Aug 13, 2010
Robinson: Western Text
Excerpt from: J.A. Robinson, Texts and Studies: Contributions to Biblical and Patristic Literature, Ch. 19, Local Origin of the Primitive Western Text of the Acts., (London, 1893)
Western Text of Acts: - Local Origin, J.A. Robinson
The Western Text - its antiquity
Non-African Origin - no support
Montanist Centers - Carthage, Lyons, Rome (2nd cent.)
Wisdom Motif - and glosses
Pericope Adultera - the deletion of the PA, Hort
(CHAPTER 19) p. 191 fwd.
And now we have at last succeeded in tracking the Western corruptions to their origin. At least we have gone so far with the matter as to say that we know to what cause (viz. systematic Latinization) to attribute the major part of the variants in the Acts of the Apostles: and although there is still much to be said with regard to the variants in the Western Gospels, I think we may safely attack the question of local origins, keeping our attention chiefly on the text of the Acts, and avoiding hasty generalisations with regard to the other parts of the New Testament. We have shewn, as we believe, if the canon hold that community of reading implies community of origin, that the Old Latin texts are all from one fountain ; however much they may have emended their Greek from their Latin, and translated and re-translated, they go back into a single root which we call the primitive Western bilingual. And this primitive bilingual must be very ancient.
A study of its interpolations in Luke and the Acts shewed it to be a Montanist text, probably known to the Martyrs of Carthage.
A study of the relations between D and the Sahidic version intimates that it passed through the hands of those persons who made the eclectic Egyptian copies and versions; this carries it back beyond the time of Origen, who may be responsible for Alexandrian textual eclecticism, and who in any case was probably one of the worst textual critics the New Testament has ever had.
The coincidences between D and Irenaeus take us again to a primitive translation that cannot be as late as the end of the 2nd century. And finally, an examination of the relics of Tatian's Harmony and of the Syriac versions shews reason for believing that the bilingual, at least as far as concerns the Gospels, is older than Tatian.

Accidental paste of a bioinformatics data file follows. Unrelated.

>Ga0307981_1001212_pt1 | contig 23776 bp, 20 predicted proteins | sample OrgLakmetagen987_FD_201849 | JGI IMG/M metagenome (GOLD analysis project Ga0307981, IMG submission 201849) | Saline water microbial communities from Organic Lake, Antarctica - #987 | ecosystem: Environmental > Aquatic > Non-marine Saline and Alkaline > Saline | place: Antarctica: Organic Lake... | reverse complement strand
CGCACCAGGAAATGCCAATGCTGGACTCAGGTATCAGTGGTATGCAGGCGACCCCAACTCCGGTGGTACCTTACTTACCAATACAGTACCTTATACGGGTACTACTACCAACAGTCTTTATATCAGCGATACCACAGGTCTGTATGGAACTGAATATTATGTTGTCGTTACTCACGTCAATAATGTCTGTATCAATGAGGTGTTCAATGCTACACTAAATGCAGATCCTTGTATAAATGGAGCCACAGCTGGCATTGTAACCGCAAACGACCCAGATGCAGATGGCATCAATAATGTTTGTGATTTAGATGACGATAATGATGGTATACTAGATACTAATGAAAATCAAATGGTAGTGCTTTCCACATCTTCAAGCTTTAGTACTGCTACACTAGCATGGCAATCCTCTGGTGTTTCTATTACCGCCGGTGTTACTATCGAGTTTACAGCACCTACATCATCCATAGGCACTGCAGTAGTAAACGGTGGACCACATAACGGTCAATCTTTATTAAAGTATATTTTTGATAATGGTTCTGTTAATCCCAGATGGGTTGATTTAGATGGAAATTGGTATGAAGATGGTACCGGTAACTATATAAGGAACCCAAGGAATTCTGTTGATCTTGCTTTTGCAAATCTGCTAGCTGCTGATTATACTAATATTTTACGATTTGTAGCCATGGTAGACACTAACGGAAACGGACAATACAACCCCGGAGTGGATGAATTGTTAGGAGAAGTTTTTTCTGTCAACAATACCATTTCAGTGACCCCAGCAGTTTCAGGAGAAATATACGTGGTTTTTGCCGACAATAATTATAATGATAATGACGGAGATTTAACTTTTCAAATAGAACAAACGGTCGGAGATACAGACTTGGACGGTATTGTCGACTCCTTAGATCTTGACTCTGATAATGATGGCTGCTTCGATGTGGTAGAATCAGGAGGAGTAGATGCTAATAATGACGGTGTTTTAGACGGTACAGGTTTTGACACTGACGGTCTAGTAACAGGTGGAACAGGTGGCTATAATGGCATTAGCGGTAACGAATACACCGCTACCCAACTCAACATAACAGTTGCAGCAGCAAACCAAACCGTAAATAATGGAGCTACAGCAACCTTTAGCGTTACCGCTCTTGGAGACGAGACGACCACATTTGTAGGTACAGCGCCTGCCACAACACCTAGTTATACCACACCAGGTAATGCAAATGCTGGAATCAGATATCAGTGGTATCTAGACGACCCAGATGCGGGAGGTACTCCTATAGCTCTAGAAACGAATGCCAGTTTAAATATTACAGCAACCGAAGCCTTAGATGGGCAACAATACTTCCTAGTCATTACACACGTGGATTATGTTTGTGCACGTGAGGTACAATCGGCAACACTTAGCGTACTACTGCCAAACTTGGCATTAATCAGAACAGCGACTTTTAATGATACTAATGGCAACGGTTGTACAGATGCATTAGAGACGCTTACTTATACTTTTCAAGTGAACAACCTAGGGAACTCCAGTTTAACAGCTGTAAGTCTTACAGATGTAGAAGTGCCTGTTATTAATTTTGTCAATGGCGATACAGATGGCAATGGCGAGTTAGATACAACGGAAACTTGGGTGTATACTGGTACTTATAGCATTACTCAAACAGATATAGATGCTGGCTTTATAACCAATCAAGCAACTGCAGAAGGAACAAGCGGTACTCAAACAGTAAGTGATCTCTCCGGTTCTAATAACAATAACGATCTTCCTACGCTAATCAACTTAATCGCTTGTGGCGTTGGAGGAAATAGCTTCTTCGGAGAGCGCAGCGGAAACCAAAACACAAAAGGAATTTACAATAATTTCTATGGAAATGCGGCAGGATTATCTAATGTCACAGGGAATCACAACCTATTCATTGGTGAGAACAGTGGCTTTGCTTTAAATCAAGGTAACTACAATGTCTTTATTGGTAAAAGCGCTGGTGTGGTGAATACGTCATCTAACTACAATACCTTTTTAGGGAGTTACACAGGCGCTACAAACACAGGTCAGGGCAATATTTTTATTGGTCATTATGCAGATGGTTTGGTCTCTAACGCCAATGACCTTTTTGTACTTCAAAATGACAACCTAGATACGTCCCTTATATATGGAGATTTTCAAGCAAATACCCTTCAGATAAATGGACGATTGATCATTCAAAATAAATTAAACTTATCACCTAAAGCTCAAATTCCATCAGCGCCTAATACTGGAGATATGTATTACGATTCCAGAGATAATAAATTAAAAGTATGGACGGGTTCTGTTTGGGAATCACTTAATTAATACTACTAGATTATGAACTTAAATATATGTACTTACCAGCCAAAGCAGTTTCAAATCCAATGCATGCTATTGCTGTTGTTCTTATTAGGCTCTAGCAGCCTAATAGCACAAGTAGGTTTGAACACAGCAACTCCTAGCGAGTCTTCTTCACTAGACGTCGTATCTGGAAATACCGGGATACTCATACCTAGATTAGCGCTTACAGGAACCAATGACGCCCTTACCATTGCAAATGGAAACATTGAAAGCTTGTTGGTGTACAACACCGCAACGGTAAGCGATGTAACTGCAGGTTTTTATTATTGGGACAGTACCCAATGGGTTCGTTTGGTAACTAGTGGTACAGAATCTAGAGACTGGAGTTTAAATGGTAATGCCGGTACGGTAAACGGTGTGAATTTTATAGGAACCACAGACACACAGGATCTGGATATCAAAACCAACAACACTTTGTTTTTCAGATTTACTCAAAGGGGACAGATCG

But the actual determination of the local origin of the Latin text has been a problem that has hitherto defied solution; we must not even assume that the same origin will be the birthplace of the Latin Gospels and of the Latin Acts of the Apostles, nor that all the Gospels were primitively translated by the same hand and in the same place.
Now, the right way to settle such a question does not consist in citing puzzling remarks of Augustine as to the relative merits of Italian and African texts, and the superior verbal fidelity of the African rendering: these criticisms only result from Augustine's observation of discrepancy between texts current in North Africa and texts current in Italy in his own day: they are not scientific.
It may be doubted whether Augustine or Jerome had the slightest idea as to where the New Testament was originally translated, or even that there was a single primitive translation. They merely saw a variety of types of Latin text around them, and they criticised them superficially and used them eclectically; Origen did much the same with the Greek texts in Alexandria.
1. It is pleasing to find that at this point my researches lead to the same conclusion as those of Besch. I am surprised at this, for in many points I suspect my results are fatal to some of his reasonings with regard to the noncanonical sources of the New Testament; but in the following points we seem to agree:
Besch, Agrapha pp. 350, 351, - "Es ist namlich der Cod. Gantahr., oder Yiebnehr dessen Archetypus, mit welchem fast sammtliche patristischen Gitate, vorab sammtliche lateinische zusammenhangen. Denn der Archetypus des God. D ist ohne Zweifel die Quelle der altlateinischen Versionen gewesen. Von diesen altlateinischen Versionen aber sind die lateinischen Autoren vor Hieronymus beherrscht, bo nament lich luvencus, Hilcuius, Augustinus Nun es ist aber ausser Zweifel, dass der Archetypus des Cod. D, welcher bis in das zweite Jahrhundert znriickzadatieren ist, auf die vornicaenischen Yater griechischer Zunge, vorab Clemens and Origenes, wie liberhaupt auf die Alexandriner, grossen Einfluss ausgettbt hat, dass er aber auch mit Tatian sich beriihrt, folglich bis in lustins Zeiten seine Spuren znrfiokTerfolgen lasst. Thatsachlich schrumpft also die grosste Zahl der griechisohen and lateinischen Parallelcitate beinahe auf einen einzigen Hauptzeagen zasammen, welcher in einem Archetypus des Cod. D zu erkennen ist."